Holiday Health Tip for Shoppers - Skip the Added Salt

Here are some great tips to share with shoppers for lowering sodium intake this holiday season.

December 14, 2016

It is a common misconception that the majority of our salt intake is due to a heavy handed sprinkling of salt from the table salt shaker. In fact, processed foods and restaurant meals contribute to upwards of 75 percent of our total daily sodium intake. Here is some information so your team can help inform shoppers about sodium in their foods.

Sodium, a mineral element obtained from foods, is critical for proper functioning of the body. It is necessary for controlling fluid levels, is important in proper nerve conduction, allows certain nutrients into and out of cells, and assists in maintaining optimal blood pressure. The intestines absorb dietary sodium, while the kidneys excrete sodium into the urine. This balance is continually regulated by the kidneys and intestines.

Studies have linked sodium intake with hypertension (high blood pressure), one of the leading risk factors for heart disease, the number-one killer in the US Approximately 75 million Americans have high blood pressure, including more than half of those aged 60 and above. In addition, 45 million people have what is considered "pre-hypertension", a category that falls between normal and clearly high blood pressure levels.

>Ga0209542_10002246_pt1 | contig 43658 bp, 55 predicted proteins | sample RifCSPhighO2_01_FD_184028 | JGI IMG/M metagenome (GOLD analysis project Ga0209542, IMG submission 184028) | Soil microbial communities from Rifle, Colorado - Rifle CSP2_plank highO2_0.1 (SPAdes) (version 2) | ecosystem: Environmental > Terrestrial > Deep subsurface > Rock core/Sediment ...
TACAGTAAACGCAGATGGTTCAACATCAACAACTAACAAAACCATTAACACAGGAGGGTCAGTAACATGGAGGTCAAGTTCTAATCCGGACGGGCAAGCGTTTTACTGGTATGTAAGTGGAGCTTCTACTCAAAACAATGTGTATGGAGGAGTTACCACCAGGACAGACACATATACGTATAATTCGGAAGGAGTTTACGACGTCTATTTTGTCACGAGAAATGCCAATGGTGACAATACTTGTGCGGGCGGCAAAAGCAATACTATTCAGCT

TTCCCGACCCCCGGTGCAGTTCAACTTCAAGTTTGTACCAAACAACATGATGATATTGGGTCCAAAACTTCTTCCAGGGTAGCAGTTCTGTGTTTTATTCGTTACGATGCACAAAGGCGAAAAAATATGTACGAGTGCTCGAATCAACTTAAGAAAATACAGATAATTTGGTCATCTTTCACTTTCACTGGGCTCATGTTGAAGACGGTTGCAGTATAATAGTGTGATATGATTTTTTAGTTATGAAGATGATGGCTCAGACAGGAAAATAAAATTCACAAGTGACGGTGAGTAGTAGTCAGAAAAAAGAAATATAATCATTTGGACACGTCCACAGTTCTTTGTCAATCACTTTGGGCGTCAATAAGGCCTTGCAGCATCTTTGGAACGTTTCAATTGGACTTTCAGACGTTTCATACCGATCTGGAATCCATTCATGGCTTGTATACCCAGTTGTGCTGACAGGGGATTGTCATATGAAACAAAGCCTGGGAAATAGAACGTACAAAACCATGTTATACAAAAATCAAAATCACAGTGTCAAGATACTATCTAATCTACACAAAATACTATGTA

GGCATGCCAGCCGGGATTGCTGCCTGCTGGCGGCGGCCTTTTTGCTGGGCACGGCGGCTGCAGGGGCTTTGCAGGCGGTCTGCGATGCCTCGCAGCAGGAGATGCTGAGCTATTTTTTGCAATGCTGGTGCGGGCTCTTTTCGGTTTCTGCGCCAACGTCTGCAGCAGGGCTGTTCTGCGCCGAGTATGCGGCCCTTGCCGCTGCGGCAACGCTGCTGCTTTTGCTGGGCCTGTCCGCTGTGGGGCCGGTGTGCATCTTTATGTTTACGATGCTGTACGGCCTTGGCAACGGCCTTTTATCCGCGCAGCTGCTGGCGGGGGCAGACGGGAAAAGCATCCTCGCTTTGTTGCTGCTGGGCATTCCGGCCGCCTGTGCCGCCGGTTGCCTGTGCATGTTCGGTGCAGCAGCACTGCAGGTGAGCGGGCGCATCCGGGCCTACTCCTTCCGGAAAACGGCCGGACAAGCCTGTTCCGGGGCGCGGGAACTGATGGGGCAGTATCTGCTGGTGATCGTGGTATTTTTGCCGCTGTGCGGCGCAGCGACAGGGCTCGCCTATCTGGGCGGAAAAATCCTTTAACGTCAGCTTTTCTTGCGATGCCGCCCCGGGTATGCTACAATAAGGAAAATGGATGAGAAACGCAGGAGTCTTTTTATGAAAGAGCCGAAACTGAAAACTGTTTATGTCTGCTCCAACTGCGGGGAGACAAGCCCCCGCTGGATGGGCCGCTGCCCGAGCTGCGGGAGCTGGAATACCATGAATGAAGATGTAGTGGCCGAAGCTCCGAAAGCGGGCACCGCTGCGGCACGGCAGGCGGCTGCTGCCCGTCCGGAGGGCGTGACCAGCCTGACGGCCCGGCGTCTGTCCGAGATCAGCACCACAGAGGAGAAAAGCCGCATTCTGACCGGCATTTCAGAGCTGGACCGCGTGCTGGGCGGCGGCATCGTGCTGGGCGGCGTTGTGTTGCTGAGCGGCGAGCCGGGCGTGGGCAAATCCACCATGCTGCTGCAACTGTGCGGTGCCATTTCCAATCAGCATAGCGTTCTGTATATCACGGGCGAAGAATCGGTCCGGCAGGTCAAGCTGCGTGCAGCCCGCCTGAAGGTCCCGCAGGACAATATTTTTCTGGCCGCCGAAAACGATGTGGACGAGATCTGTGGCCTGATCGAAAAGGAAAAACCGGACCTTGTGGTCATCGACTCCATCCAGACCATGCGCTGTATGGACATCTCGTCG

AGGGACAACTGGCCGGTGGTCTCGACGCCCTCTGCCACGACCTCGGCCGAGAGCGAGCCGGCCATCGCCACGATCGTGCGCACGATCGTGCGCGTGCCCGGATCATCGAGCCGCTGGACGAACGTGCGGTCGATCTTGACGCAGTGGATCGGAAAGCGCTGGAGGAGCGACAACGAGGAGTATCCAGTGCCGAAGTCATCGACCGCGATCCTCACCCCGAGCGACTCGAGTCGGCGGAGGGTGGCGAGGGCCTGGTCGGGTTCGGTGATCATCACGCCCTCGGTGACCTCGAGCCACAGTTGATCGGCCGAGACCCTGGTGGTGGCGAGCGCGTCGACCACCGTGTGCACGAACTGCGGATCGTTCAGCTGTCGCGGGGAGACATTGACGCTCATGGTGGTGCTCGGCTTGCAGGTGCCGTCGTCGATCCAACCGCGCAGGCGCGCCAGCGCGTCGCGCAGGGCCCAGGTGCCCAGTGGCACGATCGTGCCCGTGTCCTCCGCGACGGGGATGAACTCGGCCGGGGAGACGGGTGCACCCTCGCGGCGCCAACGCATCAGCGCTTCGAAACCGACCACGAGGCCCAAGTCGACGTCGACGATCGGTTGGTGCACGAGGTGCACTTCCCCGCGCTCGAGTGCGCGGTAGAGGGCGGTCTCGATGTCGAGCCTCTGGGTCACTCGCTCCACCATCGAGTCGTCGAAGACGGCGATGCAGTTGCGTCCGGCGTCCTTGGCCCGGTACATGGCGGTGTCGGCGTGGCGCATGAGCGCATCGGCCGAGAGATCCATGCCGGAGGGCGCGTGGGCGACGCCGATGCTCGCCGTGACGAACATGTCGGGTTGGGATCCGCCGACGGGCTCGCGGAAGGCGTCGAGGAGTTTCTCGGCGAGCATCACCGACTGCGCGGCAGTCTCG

The American Heart Association recommends that most adults consume less than 1,500 mg of sodium (a little more than half a teaspoon) per day—and for African Americans, middle-aged and older adults, and those with hypertension, the AHA recommends a daily sodium intake of less than 1,500 mg.

Dairy, meat, poultry, fish, and vegetables naturally contain sodium. For example one cup of 1 percent low-fat milk contains 107 mg of sodium. But natural sources only contribute to about 5 percent of the average person’s total daily intake.

The major sodium offenders are processed foods — canned vegetables, soups, deli or lunch meats, processed cheese, savory snacks and frozen foods. Many pre-packaged meals can contain upwards of 1,000 mg of sodium per serving!

To help shoppers lower salt intake at home, suggest they try experimenting with spices such as rosemary, thyme, parsley, coriander, dill, basil, garlic, onion, and ginger. Sometimes adding salt to a dish is simply a lazy impulse — it's easy to forget that adding spices can transform the taste of formerly bland food and recipes.

To add an extra punch to chicken or fish, squeeze a little lemon juice and a splash of vinegar on top. You'll never know it's salt-free. SupermarketGuru also recommends sprinkling lightly toasted sesame seeds or flax seeds on top of finished plates can add an interesting flavor — and the unique crunch adds an extra dimension to the texture.

Suggest lower sodium foods to shoppers and help them read labels for those products not labeled low sodium, shoppers may be surprised about how little or how much sodium some foods contain. Supermarketguru thinks that when your shoppers start cutting down on sodium intake; soon, they won't miss it at all. In fact, you shoppers will discover new spices and food flavors that are healthier and more enjoyable.

Always suggest your shoppers speak with a health professional, or your in store dietitian before making any dietary changes, as decreasing sodium/ a low sodium diet is not appropriate for everyone. As mentioned above, sodium is a critical electrolyte that helps with nerve and muscle function as well as maintaining blood pressure.

Back to Top